3D Printing Article Summaries
This memorandum will briefly describe recent articles about technological developments in the 3D printing industry. These articles, while not legally focused, will draw in readers with their exciting discussions of the new capabilities of 3D printers currently being developed. This memorandum includes brief descriptions of events that readers may attend to educate themselves about the 3D printing industry.
1. 3D-Printed Anatomy May Replace Cadavers for Medical Training - July 14, 2014
The Monash University has developed a "3D Printed Anatomy Series." The product uses CT and surface laser scanning to capture information in very thin layers and uses that data to make a 3D rendered model. A 3D printer is then used to recreate, layer by layer, a three-dimensional body part to scale. The University believes the series will be a low cost alternative to storing and using human cadavers to study anatomy in medical schools.
2. YouBionic -3D Printed Bionic Arduino Controlled Prosthetic Hand is Coming Soon - July 15, 2014
A company called YouBionic believes that a 3D printed prosthetic hand can be an affordable alternative to the high-priced prosthetic hands currently available to amputees. The company has announced that they are currently developing a bionic, electronically controlled, 3D printed prosthetic hand, which the company hopes will come with a price tag under $1,000- a fraction of the $50,000+ that current prosthetic hands cost.
The prototype has been fabricated using selective laser sintering of nylon, but the company wants to create future models on FDM based 3D printers. The company intends to use muscle sensors, which will detect electronic pulses in the surrounding muscles and detect intended movement, to allow the Youbionic hand to mimics a real hand.
3. The New Largest Delta 3D Printer on the Planet, The SeeMeCNC PartDaddy Measures 15 Feet Tall - July 22, 2014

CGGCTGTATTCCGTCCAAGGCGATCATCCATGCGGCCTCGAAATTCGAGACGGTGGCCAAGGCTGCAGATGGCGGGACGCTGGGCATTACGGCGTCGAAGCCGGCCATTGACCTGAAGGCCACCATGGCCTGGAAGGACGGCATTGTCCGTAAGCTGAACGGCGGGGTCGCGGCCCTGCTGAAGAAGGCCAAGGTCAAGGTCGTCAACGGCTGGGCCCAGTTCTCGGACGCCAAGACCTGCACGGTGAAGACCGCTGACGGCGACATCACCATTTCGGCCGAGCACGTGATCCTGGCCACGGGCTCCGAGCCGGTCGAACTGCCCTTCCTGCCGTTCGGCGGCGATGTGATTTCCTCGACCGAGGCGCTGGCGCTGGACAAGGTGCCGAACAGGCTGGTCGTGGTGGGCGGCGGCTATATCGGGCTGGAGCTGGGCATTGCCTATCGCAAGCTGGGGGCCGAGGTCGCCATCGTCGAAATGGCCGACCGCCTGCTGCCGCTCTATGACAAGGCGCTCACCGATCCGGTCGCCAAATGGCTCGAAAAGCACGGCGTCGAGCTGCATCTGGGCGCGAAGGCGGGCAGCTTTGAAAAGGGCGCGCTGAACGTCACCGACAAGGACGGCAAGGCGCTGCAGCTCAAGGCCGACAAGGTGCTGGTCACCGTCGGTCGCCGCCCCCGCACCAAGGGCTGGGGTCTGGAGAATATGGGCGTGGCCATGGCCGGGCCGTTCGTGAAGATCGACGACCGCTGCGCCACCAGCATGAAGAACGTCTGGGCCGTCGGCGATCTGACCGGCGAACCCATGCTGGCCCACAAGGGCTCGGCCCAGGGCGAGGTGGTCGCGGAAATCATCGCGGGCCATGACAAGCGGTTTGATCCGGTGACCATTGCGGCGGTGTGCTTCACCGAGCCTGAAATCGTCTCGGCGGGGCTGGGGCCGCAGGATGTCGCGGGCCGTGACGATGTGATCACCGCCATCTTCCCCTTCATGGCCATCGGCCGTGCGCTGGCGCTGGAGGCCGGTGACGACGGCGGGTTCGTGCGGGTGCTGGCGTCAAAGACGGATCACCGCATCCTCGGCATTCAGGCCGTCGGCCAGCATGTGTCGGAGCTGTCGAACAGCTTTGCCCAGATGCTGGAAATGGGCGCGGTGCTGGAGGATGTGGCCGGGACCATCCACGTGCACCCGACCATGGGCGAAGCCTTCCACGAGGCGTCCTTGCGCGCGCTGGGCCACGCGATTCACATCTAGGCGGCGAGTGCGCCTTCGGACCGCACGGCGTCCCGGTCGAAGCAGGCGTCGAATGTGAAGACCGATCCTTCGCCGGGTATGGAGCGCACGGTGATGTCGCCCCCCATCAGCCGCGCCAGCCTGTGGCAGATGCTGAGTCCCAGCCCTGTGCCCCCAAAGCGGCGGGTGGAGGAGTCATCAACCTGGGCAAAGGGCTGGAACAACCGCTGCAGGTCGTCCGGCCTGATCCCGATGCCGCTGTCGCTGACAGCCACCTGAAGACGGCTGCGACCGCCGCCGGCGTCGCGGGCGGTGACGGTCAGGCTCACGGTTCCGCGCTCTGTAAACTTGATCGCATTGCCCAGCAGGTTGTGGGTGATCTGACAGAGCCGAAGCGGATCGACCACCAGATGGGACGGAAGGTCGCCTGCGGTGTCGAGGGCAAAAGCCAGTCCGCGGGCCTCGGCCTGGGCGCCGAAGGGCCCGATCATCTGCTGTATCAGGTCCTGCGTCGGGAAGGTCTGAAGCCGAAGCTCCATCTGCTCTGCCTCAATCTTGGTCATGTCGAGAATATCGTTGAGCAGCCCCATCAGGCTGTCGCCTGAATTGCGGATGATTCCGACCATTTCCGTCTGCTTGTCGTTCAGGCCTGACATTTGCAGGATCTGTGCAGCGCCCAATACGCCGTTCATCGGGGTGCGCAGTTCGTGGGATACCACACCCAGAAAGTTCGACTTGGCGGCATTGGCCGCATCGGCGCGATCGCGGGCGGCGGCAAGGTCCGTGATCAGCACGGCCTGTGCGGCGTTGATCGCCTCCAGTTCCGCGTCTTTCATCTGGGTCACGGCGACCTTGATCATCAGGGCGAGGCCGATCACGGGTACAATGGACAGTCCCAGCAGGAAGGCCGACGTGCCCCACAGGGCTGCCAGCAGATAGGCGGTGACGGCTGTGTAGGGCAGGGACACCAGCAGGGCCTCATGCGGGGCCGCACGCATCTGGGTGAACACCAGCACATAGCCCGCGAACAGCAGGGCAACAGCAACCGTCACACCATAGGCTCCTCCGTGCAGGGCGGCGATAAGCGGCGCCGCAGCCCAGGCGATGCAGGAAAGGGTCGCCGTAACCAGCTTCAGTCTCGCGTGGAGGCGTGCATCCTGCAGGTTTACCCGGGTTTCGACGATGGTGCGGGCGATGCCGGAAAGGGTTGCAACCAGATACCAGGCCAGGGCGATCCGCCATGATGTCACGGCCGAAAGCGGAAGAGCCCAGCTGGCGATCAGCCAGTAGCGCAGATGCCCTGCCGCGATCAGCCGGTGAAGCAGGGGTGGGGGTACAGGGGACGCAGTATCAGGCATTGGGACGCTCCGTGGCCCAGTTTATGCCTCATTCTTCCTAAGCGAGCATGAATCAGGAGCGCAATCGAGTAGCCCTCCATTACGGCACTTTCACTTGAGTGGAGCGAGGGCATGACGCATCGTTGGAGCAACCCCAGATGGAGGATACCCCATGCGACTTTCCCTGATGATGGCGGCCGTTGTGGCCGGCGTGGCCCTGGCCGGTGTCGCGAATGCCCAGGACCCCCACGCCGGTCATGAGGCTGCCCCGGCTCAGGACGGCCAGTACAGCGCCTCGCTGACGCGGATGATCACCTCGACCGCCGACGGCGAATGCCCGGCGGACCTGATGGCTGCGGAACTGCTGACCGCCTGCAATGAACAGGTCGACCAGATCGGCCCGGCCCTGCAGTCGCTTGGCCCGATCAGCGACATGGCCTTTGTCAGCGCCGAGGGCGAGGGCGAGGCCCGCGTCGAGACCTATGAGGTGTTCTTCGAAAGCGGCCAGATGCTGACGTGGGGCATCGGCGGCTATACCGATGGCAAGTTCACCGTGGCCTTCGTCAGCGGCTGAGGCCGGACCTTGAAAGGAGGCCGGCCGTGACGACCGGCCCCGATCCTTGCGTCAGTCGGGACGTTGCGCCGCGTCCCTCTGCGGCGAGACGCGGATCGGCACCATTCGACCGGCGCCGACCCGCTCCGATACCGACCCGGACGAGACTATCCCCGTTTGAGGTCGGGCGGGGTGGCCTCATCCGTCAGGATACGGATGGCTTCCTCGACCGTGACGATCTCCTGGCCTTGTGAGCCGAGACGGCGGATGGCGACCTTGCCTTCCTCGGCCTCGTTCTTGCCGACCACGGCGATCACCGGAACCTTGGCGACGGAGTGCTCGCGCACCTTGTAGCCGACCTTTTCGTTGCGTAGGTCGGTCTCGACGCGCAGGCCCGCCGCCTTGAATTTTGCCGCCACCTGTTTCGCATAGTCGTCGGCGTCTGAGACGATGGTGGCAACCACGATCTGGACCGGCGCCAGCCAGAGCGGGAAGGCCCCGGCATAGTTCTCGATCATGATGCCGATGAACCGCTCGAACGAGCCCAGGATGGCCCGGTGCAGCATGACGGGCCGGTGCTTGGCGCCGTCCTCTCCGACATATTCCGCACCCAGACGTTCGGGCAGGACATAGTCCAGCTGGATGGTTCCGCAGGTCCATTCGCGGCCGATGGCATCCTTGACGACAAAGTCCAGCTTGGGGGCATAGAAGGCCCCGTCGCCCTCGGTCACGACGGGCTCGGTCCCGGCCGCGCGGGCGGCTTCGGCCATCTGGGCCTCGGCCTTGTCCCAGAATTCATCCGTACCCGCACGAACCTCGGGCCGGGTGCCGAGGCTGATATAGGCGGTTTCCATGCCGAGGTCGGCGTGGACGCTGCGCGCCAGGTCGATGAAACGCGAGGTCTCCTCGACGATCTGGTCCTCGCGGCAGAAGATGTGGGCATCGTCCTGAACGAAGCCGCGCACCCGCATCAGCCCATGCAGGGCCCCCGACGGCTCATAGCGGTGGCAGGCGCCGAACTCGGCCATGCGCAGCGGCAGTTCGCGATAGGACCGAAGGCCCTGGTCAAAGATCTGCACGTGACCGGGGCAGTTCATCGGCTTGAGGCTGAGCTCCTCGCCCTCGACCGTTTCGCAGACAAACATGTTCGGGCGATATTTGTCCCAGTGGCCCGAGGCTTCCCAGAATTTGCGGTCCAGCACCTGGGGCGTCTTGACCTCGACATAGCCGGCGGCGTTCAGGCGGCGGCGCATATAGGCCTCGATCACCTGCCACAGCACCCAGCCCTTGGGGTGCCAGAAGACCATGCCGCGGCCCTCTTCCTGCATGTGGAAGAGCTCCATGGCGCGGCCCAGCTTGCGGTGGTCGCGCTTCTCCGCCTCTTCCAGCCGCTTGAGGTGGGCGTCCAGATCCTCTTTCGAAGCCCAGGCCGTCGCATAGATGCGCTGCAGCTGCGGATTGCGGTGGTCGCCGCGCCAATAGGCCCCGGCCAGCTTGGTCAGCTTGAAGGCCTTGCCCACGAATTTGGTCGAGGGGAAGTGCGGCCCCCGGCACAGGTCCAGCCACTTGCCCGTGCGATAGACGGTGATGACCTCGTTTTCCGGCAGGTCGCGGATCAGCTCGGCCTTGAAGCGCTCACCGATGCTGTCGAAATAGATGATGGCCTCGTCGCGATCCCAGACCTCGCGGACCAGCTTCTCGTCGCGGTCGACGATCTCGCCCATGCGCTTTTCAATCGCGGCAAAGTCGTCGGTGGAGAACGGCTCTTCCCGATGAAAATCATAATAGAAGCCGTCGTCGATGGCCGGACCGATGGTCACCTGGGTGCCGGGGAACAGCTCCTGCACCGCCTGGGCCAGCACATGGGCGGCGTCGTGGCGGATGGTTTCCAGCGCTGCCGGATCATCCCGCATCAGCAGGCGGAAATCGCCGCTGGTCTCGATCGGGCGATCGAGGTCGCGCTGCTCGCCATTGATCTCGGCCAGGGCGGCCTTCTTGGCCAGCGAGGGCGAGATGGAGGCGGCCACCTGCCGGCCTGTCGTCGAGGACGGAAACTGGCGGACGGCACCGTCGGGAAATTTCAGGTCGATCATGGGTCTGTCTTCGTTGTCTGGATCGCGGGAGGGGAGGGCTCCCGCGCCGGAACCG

An Indian based 3D-printer manufacturer called SeeMeCNC has created a 15 foot delta style 3D printer. The new printer allows users to print with plastic pellets, a much less expensive alternative to the traditional spool of 3D printer filament. The company boasts that the printer will be able to print objects nearly 10 feet tall and 4 feet in diameter, though accuracy will suffer, as each deposited layer will be much larger than that of normal size FDM printers.
As companies continue to push the limits of 3D printing, and competition emerges between the various manufacturers, the boundaries of the technology are likely to undergo expansion, both in size of the printers and their overall capabilities.
4. Zecotek Announces Advance in High-Performance Metal Alloy 3D Printing - July 21, 2014
The Canadian company Zecotek Photonics recently announced the beginning of testing and refinement of a 3D printer design that will allow for the use of a variety of alloys in the printing process. The company hopes that the ability to print quickly with high-performance metals will benefit companies that need to decrease the time between when they complete the initial phases of product design to the prototyping and refinement phases.
The increased efficiency the new printer offers will allow for a greater range of designs and products that can be evaluated in less time.